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Comedian puts heart and beard into his art

Charity-inspired facial hair expressions on display as part of Olio Festival

Graham Clark couldn't get his friends' facial hair suggestions out of his mind.

Fellow standup comedians Charlie Demers and Ivan Decker told him he should paint with his scraggly beard.

"Comedians are always saying, 'Yeah, you should do that,' something that's going to be harmful to you," Clark said.

But he couldn't shake the idea. So Clark dragged a friend to a paint store and got her to ask the salesperson what kind of paint he should buy.

At home last fall, Clark fastened his facial hair with rubber elastics, Captain Lou Albano-a wrestler favoured by Cyndi Lauper-style, into a long narrow appendage, hunkered down and "mashed" his face into a canvas.

His initial "explosions of paint" looked "pretty neat."

Soon Clark wanted to make his creations "look like things," so he experimented and refined his process, using his fingers to guide his beard brush to create lines.

He became so obsessed he even woke up one night with his hand clenched and cramped near his beard.

Around the same time, Clark received a mass email from a friend looking to fundraise so she could afford an alternative cancer treatment. Clark posted a painting on eBay under the "buy now" option and someone snapped it up for $30 in less than a minute.

Clark started promoting his paintings on his Stop Podcasting Yourself podcast, and raised $5,000 for his friend's treatment.

He thought his work was done, but then the catastrophic earthquake and tsunami hit Japan. His friend, writer and comic Ryan Lachance needed money to buy a new wheelchair, and Oxfam's famine relief work in East Africa came to his attention.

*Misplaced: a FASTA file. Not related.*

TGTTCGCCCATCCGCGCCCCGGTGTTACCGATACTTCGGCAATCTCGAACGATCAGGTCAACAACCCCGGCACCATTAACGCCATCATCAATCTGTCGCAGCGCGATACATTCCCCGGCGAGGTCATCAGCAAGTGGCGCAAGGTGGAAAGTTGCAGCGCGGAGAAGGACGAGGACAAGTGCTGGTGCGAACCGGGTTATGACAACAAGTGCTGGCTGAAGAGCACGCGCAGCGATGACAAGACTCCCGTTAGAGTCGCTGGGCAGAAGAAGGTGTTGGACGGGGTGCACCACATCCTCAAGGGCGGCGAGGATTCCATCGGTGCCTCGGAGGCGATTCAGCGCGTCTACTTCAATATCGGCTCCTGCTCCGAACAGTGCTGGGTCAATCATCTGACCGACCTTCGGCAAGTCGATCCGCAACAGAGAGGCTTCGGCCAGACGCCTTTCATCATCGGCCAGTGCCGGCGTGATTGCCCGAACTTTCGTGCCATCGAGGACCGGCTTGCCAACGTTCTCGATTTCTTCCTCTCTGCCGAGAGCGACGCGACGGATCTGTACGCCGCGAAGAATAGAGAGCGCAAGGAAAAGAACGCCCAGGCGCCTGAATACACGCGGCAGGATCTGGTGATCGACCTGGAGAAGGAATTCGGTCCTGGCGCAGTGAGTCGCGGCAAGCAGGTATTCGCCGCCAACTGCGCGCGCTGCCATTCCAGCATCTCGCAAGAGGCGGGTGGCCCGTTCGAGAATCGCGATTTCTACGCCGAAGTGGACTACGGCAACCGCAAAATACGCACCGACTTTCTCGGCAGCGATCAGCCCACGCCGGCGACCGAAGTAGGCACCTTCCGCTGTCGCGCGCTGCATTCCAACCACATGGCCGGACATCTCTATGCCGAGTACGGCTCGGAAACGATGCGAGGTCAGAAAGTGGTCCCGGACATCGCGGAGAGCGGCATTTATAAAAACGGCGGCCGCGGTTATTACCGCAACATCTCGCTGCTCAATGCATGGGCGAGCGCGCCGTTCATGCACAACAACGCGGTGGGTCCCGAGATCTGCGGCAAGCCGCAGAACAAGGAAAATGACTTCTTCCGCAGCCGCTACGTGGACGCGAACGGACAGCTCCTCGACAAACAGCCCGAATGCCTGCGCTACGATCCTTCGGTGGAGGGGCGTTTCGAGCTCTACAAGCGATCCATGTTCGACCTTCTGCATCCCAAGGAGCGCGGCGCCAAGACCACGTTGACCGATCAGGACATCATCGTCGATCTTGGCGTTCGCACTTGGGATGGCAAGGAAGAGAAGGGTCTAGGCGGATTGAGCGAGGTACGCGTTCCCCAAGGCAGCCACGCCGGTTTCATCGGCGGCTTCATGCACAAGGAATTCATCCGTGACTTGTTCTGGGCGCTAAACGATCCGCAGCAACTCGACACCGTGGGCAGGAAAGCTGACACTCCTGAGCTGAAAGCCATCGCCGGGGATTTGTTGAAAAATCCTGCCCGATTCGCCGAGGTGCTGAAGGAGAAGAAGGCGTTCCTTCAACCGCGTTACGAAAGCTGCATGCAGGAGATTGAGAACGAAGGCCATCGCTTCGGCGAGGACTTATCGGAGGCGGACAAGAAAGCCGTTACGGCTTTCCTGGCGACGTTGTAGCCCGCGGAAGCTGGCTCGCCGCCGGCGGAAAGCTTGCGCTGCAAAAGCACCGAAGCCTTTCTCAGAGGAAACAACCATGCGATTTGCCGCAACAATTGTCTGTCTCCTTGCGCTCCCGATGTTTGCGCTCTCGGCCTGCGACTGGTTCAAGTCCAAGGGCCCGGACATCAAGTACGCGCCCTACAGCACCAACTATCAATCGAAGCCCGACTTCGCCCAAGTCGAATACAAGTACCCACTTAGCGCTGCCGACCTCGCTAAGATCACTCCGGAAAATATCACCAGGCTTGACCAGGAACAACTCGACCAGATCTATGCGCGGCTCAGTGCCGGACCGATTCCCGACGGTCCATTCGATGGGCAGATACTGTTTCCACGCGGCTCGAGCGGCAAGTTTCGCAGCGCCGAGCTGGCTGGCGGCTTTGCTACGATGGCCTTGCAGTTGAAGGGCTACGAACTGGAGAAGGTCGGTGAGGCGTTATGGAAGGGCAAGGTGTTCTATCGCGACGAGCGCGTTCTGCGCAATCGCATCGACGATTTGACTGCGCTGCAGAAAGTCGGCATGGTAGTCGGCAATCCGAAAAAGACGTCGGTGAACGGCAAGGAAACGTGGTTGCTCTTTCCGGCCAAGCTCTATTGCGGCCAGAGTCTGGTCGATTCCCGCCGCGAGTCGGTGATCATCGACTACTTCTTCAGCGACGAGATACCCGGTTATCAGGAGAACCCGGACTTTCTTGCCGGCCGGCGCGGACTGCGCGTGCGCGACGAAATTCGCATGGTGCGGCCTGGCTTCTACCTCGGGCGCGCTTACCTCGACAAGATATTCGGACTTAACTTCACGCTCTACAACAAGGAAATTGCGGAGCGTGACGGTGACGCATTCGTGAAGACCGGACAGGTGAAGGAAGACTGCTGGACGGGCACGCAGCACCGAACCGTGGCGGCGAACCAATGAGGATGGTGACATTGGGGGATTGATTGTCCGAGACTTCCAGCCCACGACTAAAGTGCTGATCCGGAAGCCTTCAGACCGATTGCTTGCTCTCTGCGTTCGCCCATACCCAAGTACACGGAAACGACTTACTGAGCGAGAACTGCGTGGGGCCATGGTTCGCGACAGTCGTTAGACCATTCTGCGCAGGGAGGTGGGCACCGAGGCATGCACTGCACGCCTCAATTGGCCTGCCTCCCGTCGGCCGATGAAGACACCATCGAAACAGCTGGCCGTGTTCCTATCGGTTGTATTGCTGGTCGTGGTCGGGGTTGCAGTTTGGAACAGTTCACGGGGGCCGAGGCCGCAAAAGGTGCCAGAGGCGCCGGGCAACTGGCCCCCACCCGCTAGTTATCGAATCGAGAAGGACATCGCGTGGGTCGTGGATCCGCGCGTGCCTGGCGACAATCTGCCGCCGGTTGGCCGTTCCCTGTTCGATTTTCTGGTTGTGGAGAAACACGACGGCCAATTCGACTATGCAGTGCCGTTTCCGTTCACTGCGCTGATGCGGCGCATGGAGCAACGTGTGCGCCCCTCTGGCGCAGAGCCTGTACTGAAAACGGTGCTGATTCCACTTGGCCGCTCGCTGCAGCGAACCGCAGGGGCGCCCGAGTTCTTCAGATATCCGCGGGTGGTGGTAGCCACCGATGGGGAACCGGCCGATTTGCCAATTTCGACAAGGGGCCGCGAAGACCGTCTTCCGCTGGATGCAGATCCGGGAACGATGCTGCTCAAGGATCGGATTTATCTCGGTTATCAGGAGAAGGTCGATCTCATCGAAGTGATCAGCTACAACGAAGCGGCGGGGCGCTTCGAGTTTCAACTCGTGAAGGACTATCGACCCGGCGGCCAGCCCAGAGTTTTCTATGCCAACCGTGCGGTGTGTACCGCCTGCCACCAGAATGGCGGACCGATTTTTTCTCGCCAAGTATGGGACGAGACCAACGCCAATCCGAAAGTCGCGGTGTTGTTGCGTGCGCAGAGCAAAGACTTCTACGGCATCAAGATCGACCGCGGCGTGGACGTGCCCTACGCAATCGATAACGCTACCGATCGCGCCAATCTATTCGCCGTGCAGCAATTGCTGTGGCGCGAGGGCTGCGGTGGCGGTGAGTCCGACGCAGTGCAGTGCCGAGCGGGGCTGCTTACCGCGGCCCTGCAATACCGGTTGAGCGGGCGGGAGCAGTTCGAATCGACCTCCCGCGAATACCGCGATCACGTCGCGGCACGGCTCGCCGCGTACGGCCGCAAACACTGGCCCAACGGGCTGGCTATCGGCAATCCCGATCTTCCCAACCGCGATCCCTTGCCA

Clark's paintings will be exhibited at Little Mountain Gallery, Sept. 22 to 26. The opening night, Sept. 22, is presented as part of the Olio Festival.

Ehren Salazar, operator of the gallery that's on 26th Avenue just west of Main, has donated the space so proceeds from art sales can go to a charity of the purchaser's choice.

Clark spent up to 24 hours perfecting a painting he calls "An Ode to Paul Giamatti" that will be exhibited at the event. He'll sell abstracts, paintings inspired by photos and renderings of robots engaged in recreational activities.

Clark hasn't earned a penny from his artwork, and he prefers it that way.

"This thing stumbled out of nowhere and if I had to do it to be paid, I think that would take some of the joy out of it," he said.

Between a six-month stint writing for CBC TV's The Debaters, his podcast and comedy gigs, Clark says he's been able to keep his lights on "somewhat, most of the time."

Clark denies performing good deeds with his beard to justify it to his mom, who can't stand the scruffy thing.

"I've had weirder looks in the past that benefited nobody, including myself," Clark said. "I used to have super long hair that was, like, down below the nipple line. I don't know if there were a lot of ladies looking for that."

Festival-goers can also check out Clark's comedic side during the third annual Olio Festival, Sept. 22 to 25. His Laugh Gallery, which includes Demers and Decker, will run Saturday night at the Biltmore Cabaret.

The Olio Festival takes place across six neighourhoods. In addition to more than 70 local and international bands and DJs, 23 comedy acts, nine visual art events and films, this year's edition includes a skateboarding competition.

The festival also includes a comedy roast of Mayor Gregor Robertson on Thursday night, Behind the Scenes-themed tales as part of Rain City Chronicles on Saturday night and a screening of the indie rock comedy film Everything Louder Than Everything Else, Sunday night.

Clark's particularly keen to check out Bronx Cheer who are performing in the Olio Sketch Show hosted by Pump Trolley Comedy, Friday night.

"I don't want to promote anything that's up against what I'm doing," Clark quipped. "Whatever's on Friday night, I say give it a shot."

For more information, see 2011. oliofestival.com.

crossi@vancourier.com Twitter: @Cheryl_Rossi